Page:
Instantly I was snapped back to a New York memory. For almost a year, I found myself persistently unable to effectively the question that New Yorkers asked us hundreds of times when we spoke of our plan to come here: "But what will you do?" As though without at least one job to anchor us, we might become babbling lunatics or lose all purchase on our right to continue to inhale and exhale the world's dwindling supply of oxygen. New Yorkers generally use doing, rather than being, to define a life, and couldn't imagine that anything would "get done" without paid work being involved. As we were leaving, it seemed doubly sinful that we were choosing to give up perfectly wonderful positions at exactly the same time that scores of people we knew were losing their jobs against their will.
I had a hard time answering this question, not because the question was unfair, but because I felt so uncertain, and so guilty myself.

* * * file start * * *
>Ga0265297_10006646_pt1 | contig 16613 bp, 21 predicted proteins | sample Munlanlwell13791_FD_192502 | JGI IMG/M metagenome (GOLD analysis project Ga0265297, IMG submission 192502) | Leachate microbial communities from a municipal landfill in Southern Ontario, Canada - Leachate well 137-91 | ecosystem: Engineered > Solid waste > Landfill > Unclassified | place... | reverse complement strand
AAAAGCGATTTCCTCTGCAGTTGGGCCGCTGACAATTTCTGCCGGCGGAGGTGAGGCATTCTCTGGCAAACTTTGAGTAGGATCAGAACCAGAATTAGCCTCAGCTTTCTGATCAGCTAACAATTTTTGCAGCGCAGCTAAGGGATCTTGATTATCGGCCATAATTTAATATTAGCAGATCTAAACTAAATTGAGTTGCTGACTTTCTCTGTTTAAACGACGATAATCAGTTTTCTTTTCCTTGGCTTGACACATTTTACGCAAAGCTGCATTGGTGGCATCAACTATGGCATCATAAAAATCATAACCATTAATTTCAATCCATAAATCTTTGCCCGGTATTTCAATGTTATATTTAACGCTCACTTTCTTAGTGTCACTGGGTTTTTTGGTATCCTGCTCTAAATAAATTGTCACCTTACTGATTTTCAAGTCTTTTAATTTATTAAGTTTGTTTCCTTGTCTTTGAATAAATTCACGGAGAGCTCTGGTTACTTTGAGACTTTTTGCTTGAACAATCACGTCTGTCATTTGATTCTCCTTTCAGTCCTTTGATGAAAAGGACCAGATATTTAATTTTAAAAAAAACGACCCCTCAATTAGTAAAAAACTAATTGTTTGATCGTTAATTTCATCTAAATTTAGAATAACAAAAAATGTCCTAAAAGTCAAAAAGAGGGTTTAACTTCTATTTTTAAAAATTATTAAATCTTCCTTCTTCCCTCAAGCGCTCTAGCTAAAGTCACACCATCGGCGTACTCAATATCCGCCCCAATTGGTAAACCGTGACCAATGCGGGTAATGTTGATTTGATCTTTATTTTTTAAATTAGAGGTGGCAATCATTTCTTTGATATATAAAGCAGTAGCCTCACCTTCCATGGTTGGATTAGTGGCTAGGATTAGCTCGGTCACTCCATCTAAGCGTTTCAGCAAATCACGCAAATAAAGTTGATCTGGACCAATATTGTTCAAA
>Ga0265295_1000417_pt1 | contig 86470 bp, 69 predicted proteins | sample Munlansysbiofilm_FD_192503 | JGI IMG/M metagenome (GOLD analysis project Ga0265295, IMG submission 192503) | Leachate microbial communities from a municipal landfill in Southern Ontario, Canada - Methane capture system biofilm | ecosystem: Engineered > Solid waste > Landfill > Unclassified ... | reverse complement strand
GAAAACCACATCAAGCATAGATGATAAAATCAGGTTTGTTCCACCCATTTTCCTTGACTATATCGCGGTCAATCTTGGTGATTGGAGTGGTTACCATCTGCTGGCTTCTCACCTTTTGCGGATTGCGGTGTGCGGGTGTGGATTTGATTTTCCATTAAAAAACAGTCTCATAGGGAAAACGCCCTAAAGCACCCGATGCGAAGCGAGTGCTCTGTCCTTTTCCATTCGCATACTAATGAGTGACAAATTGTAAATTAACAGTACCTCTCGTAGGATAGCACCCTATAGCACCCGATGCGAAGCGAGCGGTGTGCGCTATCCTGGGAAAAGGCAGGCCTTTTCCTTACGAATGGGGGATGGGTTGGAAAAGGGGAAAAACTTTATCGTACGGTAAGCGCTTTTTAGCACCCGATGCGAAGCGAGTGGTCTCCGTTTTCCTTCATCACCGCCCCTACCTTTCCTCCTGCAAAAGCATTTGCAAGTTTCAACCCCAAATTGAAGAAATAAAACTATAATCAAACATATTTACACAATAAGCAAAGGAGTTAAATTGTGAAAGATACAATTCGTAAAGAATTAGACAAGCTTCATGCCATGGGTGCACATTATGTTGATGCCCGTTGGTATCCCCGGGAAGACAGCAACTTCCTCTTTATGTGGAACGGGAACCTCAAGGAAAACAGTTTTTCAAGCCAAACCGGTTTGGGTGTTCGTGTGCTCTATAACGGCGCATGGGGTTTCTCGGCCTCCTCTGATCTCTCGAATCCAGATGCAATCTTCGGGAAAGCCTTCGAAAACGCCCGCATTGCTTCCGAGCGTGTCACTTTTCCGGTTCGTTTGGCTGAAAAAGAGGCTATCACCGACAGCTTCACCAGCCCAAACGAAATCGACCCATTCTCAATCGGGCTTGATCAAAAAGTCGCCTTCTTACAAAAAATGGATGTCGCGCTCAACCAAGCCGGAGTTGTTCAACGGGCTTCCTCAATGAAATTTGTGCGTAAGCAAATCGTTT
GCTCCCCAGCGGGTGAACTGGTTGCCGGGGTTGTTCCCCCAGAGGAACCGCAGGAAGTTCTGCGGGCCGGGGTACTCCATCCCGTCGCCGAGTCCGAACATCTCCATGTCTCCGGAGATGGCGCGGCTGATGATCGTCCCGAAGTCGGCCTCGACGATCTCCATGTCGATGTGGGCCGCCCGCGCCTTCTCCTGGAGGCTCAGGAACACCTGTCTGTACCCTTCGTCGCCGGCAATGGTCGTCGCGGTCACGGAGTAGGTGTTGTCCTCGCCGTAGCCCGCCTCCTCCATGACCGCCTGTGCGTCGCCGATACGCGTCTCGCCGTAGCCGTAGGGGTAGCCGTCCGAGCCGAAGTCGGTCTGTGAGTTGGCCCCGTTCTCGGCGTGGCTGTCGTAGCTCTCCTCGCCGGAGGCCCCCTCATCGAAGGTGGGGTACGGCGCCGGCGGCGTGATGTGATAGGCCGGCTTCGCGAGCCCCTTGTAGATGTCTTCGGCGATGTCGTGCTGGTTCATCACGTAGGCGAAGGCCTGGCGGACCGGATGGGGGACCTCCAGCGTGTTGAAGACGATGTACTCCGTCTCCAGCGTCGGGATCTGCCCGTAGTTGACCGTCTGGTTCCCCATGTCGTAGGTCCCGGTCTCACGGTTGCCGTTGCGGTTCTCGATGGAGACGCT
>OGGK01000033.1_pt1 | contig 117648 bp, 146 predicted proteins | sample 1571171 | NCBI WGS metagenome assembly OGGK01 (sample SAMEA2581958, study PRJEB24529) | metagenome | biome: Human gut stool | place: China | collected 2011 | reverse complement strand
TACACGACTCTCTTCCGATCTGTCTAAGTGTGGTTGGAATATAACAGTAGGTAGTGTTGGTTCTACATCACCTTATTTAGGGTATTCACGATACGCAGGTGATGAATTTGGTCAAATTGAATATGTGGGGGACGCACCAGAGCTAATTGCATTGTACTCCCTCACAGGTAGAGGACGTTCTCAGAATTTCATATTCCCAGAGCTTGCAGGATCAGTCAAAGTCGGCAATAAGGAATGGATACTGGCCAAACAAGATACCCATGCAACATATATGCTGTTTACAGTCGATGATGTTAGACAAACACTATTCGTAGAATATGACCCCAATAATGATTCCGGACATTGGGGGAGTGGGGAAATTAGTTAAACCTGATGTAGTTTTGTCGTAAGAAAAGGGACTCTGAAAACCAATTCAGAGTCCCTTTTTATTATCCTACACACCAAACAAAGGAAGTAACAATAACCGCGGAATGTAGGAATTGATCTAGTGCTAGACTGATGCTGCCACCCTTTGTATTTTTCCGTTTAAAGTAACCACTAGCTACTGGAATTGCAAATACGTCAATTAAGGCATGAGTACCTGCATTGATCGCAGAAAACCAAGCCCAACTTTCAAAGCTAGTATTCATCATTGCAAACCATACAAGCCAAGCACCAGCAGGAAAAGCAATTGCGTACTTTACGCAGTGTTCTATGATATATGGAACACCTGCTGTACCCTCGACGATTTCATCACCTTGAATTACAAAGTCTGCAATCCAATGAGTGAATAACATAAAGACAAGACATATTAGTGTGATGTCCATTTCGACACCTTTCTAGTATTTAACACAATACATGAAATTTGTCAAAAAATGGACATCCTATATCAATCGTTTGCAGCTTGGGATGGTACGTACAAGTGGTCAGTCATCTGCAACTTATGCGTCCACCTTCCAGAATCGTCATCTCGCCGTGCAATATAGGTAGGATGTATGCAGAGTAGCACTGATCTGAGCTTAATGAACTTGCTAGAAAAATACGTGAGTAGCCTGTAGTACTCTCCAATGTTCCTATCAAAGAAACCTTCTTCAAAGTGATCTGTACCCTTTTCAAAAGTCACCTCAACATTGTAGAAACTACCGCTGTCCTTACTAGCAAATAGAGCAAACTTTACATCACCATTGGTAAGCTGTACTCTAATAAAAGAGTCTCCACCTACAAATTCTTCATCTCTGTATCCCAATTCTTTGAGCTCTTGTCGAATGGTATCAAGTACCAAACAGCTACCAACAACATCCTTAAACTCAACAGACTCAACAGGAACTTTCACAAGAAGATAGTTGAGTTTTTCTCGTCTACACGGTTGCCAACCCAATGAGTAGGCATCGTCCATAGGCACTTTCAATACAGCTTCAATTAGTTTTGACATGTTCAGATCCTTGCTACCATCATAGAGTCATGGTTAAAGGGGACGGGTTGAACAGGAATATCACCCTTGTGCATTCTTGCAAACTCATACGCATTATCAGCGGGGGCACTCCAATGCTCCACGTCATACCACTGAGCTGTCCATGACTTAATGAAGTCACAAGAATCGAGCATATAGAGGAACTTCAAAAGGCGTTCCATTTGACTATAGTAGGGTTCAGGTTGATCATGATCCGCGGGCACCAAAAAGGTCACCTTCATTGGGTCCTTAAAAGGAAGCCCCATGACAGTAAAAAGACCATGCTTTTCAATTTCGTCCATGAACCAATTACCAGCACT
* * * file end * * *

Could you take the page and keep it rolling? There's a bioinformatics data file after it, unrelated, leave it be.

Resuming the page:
"Seems like very little work gets done here," my new friend went further, and I had to agree that he's completely right. If any Americans have even heard of Sarkozy's plan to start measuring a nation's success by the length of its lunches, vacations and naps, we aren't letting on.
But then I remembered to defend my adopted home, saying, "Yes. It’s quite wonderful." I then offered something about posting on a blog fairly regularly, but I might as well have told him I was spending the days making then burning a succession of paper kites without ever getting one into the air.